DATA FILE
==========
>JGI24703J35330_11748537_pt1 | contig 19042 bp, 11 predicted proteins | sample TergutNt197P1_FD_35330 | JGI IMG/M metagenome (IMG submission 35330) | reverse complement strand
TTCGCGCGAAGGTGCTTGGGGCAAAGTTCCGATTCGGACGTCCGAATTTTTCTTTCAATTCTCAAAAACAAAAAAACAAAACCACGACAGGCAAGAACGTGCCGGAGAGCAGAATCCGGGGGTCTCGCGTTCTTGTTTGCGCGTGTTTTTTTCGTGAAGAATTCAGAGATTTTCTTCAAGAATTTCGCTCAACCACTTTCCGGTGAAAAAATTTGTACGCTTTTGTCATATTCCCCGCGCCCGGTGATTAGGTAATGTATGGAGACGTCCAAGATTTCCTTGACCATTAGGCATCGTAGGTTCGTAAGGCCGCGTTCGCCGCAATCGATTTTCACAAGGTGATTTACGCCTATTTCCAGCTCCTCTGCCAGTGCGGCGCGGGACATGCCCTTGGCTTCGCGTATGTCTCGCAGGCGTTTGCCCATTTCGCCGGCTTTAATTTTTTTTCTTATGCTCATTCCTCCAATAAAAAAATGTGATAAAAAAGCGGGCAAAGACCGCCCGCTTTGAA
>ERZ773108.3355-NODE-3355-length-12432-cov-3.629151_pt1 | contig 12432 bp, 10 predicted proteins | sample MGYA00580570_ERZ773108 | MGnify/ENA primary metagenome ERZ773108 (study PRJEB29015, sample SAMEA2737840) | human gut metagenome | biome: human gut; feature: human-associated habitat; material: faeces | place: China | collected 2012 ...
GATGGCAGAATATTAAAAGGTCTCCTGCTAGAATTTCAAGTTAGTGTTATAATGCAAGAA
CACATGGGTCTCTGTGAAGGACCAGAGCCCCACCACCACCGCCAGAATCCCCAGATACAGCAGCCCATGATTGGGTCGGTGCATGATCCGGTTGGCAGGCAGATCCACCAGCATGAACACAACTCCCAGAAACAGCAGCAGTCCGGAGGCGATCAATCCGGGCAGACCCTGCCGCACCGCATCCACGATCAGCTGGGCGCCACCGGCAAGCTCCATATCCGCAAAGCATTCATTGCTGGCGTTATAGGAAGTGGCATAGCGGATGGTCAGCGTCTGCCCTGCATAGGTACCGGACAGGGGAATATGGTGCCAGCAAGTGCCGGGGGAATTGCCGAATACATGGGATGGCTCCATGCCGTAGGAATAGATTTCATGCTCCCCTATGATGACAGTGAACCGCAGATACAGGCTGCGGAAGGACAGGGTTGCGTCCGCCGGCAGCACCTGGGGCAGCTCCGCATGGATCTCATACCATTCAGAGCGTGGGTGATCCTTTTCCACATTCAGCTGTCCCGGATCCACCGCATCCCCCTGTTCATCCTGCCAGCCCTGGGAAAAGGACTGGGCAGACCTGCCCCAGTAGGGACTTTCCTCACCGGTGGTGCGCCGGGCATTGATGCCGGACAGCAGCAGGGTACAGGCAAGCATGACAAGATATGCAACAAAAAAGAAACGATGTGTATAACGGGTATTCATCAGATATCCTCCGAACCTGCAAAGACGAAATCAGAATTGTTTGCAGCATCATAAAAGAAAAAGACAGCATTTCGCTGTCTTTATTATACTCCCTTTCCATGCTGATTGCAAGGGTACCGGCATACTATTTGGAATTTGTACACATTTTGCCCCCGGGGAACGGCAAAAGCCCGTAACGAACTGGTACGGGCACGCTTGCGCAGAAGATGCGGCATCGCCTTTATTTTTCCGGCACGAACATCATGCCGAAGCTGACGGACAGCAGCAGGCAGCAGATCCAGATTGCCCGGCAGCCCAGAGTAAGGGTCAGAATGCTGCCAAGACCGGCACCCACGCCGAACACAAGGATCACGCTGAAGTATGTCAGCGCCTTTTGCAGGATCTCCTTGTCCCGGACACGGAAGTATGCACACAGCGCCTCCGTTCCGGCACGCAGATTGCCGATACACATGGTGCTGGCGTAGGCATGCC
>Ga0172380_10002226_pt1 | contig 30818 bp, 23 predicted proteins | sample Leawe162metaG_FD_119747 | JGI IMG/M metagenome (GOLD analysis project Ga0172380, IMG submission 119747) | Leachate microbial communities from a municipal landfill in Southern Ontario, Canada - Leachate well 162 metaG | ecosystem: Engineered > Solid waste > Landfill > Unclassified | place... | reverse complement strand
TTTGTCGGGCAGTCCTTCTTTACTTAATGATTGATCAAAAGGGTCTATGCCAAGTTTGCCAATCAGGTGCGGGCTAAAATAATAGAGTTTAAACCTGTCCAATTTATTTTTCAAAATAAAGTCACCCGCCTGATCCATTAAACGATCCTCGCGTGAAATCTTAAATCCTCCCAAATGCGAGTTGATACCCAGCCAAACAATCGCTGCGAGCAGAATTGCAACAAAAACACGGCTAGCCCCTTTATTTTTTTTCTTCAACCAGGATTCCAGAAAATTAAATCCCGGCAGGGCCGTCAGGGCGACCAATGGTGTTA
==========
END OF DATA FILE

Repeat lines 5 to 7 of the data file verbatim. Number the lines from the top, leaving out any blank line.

CACATGGGTCTCTGTGAAGGACCAGAGCCCCACCACCACCGCCAGAATCCCCAGATACAGCAGCCCATGATTGGGTCGGTGCATGATCCGGTTGGCAGGCAGATCCACCAGCATGAACACAACTCCCAGAAACAGCAGCAGTCCGGAGGCGATCAATCCGGGCAGACCCTGCCGCACCGCATCCACGATCAGCTGGGCGCCACCGGCAAGCTCCATATCCGCAAAGCATTCATTGCTGGCGTTATAGGAAGTGGCATAGCGGATGGTCAGCGTCTGCCCTGCATAGGTACCGGACAGGGGAATATGGTGCCAGCAAGTGCCGGGGGAATTGCCGAATACATGGGATGGCTCCATGCCGTAGGAATAGATTTCATGCTCCCCTATGATGACAGTGAACCGCAGATACAGGCTGCGGAAGGACAGGGTTGCGTCCGCCGGCAGCACCTGGGGCAGCTCCGCATGGATCTCATACCATTCAGAGCGTGGGTGATCCTTTTCCACATTCAGCTGTCCCGGATCCACCGCATCCCCCTGTTCATCCTGCCAGCCCTGGGAAAAGGACTGGGCAGACCTGCCCCAGTAGGGACTTTCCTCACCGGTGGTGCGCCGGGCATTGATGCCGGACAGCAGCAGGGTACAGGCAAGCATGACAAGATATGCAACAAAAAAGAAACGATGTGTATAACGGGTATTCATCAGATATCCTCCGAACCTGCAAAGACGAAATCAGAATTGTTTGCAGCATCATAAAAGAAAAAGACAGCATTTCGCTGTCTTTATTATACTCCCTTTCCATGCTGATTGCAAGGGTACCGGCATACTATTTGGAATTTGTACACATTTTGCCCCCGGGGAACGGCAAAAGCCCGTAACGAACTGGTACGGGCACGCTTGCGCAGAAGATGCGGCATCGCCTTTATTTTTCCGGCACGAACATCATGCCGAAGCTGACGGACAGCAGCAGGCAGCAGATCCAGATTGCCCGGCAGCCCAGAGTAAGGGTCAGAATGCTGCCAAGACCGGCACCCACGCCGAACACAAGGATCACGCTGAAGTATGTCAGCGCCTTTTGCAGGATCTCCTTGTCCCGGACACGGAAGTATGCACACAGCGCCTCCGTTCCGGCACGCAGATTGCCGATACACATGGTGCTGGCGTAGGCATGCC
>Ga0172380_10002226_pt1 | contig 30818 bp, 23 predicted proteins | sample Leawe162metaG_FD_119747 | JGI IMG/M metagenome (GOLD analysis project Ga0172380, IMG submission 119747) | Leachate microbial communities from a municipal landfill in Southern Ontario, Canada - Leachate well 162 metaG | ecosystem: Engineered > Solid waste > Landfill > Unclassified | place... | reverse complement strand
TTTGTCGGGCAGTCCTTCTTTACTTAATGATTGATCAAAAGGGTCTATGCCAAGTTTGCCAATCAGGTGCGGGCTAAAATAATAGAGTTTAAACCTGTCCAATTTATTTTTCAAAATAAAGTCACCCGCCTGATCCATTAAACGATCCTCGCGTGAAATCTTAAATCCTCCCAAATGCGAGTTGATACCCAGCCAAACAATCGCTGCGAGCAGAATTGCAACAAAAACACGGCTAGCCCCTTTATTTTTTTTCTTCAACCAGGATTCCAGAAAATTAAATCCCGGCAGGGCCGTCAGGGCGACCAATGGTGTTA